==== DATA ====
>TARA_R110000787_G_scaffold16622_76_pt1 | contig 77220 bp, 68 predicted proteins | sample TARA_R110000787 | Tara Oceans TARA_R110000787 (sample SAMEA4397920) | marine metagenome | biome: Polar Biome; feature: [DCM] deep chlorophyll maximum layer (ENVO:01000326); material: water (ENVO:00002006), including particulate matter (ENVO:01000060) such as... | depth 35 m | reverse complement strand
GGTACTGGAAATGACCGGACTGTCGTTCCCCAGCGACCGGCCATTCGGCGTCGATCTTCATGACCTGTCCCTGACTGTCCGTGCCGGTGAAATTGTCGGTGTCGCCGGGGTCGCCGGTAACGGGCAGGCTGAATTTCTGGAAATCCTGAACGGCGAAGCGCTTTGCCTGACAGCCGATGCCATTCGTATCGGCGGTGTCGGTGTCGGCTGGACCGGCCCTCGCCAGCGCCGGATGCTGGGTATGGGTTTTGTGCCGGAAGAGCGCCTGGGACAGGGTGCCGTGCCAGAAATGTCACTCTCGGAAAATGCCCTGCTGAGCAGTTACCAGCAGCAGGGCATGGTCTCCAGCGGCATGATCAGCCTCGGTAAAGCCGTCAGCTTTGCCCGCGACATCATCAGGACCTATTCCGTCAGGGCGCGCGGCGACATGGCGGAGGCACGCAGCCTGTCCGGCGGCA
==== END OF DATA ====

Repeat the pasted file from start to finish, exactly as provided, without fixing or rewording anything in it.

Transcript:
>TARA_R110000787_G_scaffold16622_76_pt1 | contig 77220 bp, 68 predicted proteins | sample TARA_R110000787 | Tara Oceans TARA_R110000787 (sample SAMEA4397920) | marine metagenome | biome: Polar Biome; feature: [DCM] deep chlorophyll maximum layer (ENVO:01000326); material: water (ENVO:00002006), including particulate matter (ENVO:01000060) such as... | depth 35 m | reverse complement strand
GGTACTGGAAATGACCGGACTGTCGTTCCCCAGCGACCGGCCATTCGGCGTCGATCTTCATGACCTGTCCCTGACTGTCCGTGCCGGTGAAATTGTCGGTGTCGCCGGGGTCGCCGGTAACGGGCAGGCTGAATTTCTGGAAATCCTGAACGGCGAAGCGCTTTGCCTGACAGCCGATGCCATTCGTATCGGCGGTGTCGGTGTCGGCTGGACCGGCCCTCGCCAGCGCCGGATGCTGGGTATGGGTTTTGTGCCGGAAGAGCGCCTGGGACAGGGTGCCGTGCCAGAAATGTCACTCTCGGAAAATGCCCTGCTGAGCAGTTACCAGCAGCAGGGCATGGTCTCCAGCGGCATGATCAGCCTCGGTAAAGCCGTCAGCTTTGCCCGCGACATCATCAGGACCTATTCCGTCAGGGCGCGCGGCGACATGGCGGAGGCACGCAGCCTGTCCGGCGGCA